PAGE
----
summer postcards, near Ruby Lake

morning swim

Our summer is still deciding. May was hot, June was unsettled, and today we are promised sun, warmth, and we’re still waiting. But it was lovely to begin the day with a swim and for a brief few minutes, the sun came out. Because the last few weeks were so cool and grey, we swam in the local pool. (Three weeks ago, we were swimming most mornings in the lake and thought that was how we’d continue.) I thought to myself this morning that my lake swims are a very qualitative experience. The light coming through the big trees, the swallows darting to the water’s surface for insects, the sound of ravens, the cold rush as I swim what must be an underground spring, the dense feel of the sand as I come out to find my towel.

In the pool, it’s about time and distance. I swim 50 lengths of the 20 meter pool. That’s a kilometer. It usually takes about 35 minutes (I’m no athlete) but sometimes a little less time and some mornings, maybe 38 minutes. The lifeguards play music and sometimes I like it. Sometimes I don’t get it. I know kids pee in the pool (and worse) so I try not to open my mouth. If I do, it doesn’t bear thinking about.

This morning I could smell newly-cut cedar. Last year’s extended drought meant that many young cedars died over the winter. We saw them lose fronds in late summer but didn’t realize how many had died until late spring. The Hydro guys came to our door a few weeks ago to say that they’d be coming in a month to cut down the ones that are close to the power lines. They identified 7. I know we have more that aren’t in the way of the lines and we’ll either figure out a safe way to cut them down or else leave them as wildlife trees. But at the lake, I guess the Parks crew have been cutting the dead trees. I could see one in sections by the shore. That’s what I was smelling. Another way in which the morning swim is qualitative. You stretch out your arms and move through the green water and you smell the incense of fresh cedar.

The other day John picked about half our gooseberries (we have the green ones) and because it’s still not sunny enough to be outside, I made a dozen jars of jam with a few blueberries added for colour and a lot of ginger. As I type, I can hear the jar lids snapping, one by one. Opening a jar in winter is like a postcard from summer, near Ruby Lake.

gooseberry

 

Half a glass

After 32 years, our drain field gave up draining and needed to be repaired. I wrote about this a few weeks ago, I know, but it’s really been the focus of my days lately. And it just so happened that we’d made our vegetable garden over top of the field, lovingly but carelessly, and although I have a small notebook with early notes about what I wanted where, it never really worked out that way. My novels are short on plot and my garden is short on design. It seems I’ve always been drawn to colour, texture, the atmosphere of abundance — this has never been particularly helpful when people ask “What’s your book about?” or when I need to remember where exactly I put tulips last spring and which peony is deep pink, which is red.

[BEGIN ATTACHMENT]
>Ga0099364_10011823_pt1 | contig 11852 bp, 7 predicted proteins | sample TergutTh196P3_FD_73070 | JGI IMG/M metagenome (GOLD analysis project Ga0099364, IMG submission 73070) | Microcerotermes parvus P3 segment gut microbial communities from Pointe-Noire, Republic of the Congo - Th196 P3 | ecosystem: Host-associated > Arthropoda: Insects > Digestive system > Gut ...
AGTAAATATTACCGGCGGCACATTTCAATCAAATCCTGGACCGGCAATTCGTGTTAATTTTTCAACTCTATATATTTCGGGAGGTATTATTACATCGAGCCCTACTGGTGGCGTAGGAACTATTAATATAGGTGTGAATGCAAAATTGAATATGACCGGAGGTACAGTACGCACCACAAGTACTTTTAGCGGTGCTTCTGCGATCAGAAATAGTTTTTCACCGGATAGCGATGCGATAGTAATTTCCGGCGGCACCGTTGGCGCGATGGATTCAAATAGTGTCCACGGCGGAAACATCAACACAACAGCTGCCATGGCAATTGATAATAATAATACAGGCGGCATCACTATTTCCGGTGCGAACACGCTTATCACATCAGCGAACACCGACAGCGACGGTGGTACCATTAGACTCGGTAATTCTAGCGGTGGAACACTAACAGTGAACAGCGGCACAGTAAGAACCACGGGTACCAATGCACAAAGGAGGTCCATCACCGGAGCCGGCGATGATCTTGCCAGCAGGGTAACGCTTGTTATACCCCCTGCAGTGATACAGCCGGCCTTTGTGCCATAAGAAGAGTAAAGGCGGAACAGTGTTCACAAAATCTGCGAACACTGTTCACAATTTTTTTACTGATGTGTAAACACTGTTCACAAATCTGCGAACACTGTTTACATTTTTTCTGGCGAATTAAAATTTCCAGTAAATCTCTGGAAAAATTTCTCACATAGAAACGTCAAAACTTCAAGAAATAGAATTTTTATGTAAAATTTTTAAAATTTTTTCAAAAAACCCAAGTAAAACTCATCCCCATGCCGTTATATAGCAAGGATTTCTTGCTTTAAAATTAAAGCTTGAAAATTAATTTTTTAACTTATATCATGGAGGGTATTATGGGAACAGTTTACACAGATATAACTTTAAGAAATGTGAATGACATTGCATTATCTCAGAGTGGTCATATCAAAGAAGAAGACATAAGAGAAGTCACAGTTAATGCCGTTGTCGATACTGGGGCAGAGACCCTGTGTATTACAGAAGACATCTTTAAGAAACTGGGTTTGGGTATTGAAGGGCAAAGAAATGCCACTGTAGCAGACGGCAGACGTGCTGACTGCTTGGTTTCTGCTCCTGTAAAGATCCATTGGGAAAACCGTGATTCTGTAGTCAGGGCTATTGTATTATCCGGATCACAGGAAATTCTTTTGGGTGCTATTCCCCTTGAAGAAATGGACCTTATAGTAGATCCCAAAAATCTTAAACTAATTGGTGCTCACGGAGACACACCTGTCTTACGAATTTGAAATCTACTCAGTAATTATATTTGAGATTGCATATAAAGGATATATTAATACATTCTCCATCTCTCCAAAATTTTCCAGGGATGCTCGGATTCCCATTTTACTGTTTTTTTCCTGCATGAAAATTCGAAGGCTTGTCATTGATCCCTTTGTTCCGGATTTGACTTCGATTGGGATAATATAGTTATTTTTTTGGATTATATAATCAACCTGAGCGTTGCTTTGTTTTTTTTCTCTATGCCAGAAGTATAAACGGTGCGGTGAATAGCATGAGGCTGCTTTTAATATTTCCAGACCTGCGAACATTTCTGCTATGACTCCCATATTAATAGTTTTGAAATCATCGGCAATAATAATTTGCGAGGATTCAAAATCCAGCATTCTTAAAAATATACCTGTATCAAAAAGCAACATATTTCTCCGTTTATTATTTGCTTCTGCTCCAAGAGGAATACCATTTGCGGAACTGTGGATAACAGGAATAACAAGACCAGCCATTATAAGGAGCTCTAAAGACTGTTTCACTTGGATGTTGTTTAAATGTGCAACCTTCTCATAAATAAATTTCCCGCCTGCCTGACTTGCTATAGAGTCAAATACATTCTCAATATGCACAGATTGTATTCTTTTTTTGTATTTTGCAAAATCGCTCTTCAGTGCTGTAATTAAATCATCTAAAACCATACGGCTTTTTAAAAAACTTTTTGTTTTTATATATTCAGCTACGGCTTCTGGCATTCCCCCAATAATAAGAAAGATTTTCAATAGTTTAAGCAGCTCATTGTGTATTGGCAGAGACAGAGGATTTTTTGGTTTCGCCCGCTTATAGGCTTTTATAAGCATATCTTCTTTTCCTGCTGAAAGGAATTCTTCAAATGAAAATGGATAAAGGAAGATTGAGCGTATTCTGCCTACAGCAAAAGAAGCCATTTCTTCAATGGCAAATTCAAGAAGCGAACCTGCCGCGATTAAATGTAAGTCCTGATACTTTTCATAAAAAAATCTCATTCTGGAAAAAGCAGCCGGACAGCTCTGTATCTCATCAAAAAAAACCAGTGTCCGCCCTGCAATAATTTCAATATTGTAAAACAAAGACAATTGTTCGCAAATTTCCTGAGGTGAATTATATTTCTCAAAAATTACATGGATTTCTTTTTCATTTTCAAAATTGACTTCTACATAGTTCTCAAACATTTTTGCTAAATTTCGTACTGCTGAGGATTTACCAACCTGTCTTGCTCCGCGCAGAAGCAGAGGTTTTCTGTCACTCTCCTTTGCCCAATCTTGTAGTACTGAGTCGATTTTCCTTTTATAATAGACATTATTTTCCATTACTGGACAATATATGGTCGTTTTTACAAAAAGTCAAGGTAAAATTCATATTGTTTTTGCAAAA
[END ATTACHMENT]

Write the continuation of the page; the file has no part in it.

In May, this is what the garden looked like:

potato box

plum poppy

last of the pink crabapple

So, lush, green, with a (I like to think) spirited sense of joy.

And here’s what the new area looks like today after many days of fairly brutal work with a pick, shovel, rake, trowel.

new box of perennial greens                                                                                                    looking down

It’s not beautiful — yet. It’s not finished of course and it will be entirely different from its earlier self, mostly because we want to know the exact location of the lines in future, so we’re building the beds inbetween them. But today is the first day that I actually felt that the glass was half-full instead of half-empty. I re-planted many perennial greens — lamb salad, kale, arugula, blood-red sorrel — and watered them in with fish fertilizer. That big mound you can see in the foreground will be framed on Sunday, using lumber milled from the cedar I wrote about in Mnemonic: A Book of Trees: “…some planks which began as one dimension but then tapered as the logs narrowed. I could see them as benches or tables, balanced on stumps.” John has been working out the best way to use the boards we stored under the house and I have to say that for him, this particular glass has always been half-full. He could see that the mud-hole, heavy with rock, would improve day by day while I moped around, wanting everything fixed immediately, wanting the ferns back, the thickets of sage and columbine, the corner bed where the bean tee-pees went. He just kept sawing boards, filling the wheel-barrow with rocks, smoothing out the heaps of soil, plucking out roots that he thought might be day-lilies or tulip bulbs. The other morning we looked out to see the elk just to the right of this photograph, their rumps towards us, and we knew they’d been poking around, hoping for kale and garlic tops (which the deer never bothered but which the elk adore so we extended the black mesh fence to include the garlic box). That very muddy area in front of the fence used to be lawn. Well, to be honest, it was mostly moss with clover and dandelions (a perfect bitter addition to salad). I’ve been squinting, hoping that I can imagine the area in two or three months, cool and green on spring mornings, snakes making their way down to the garden from the rocks above.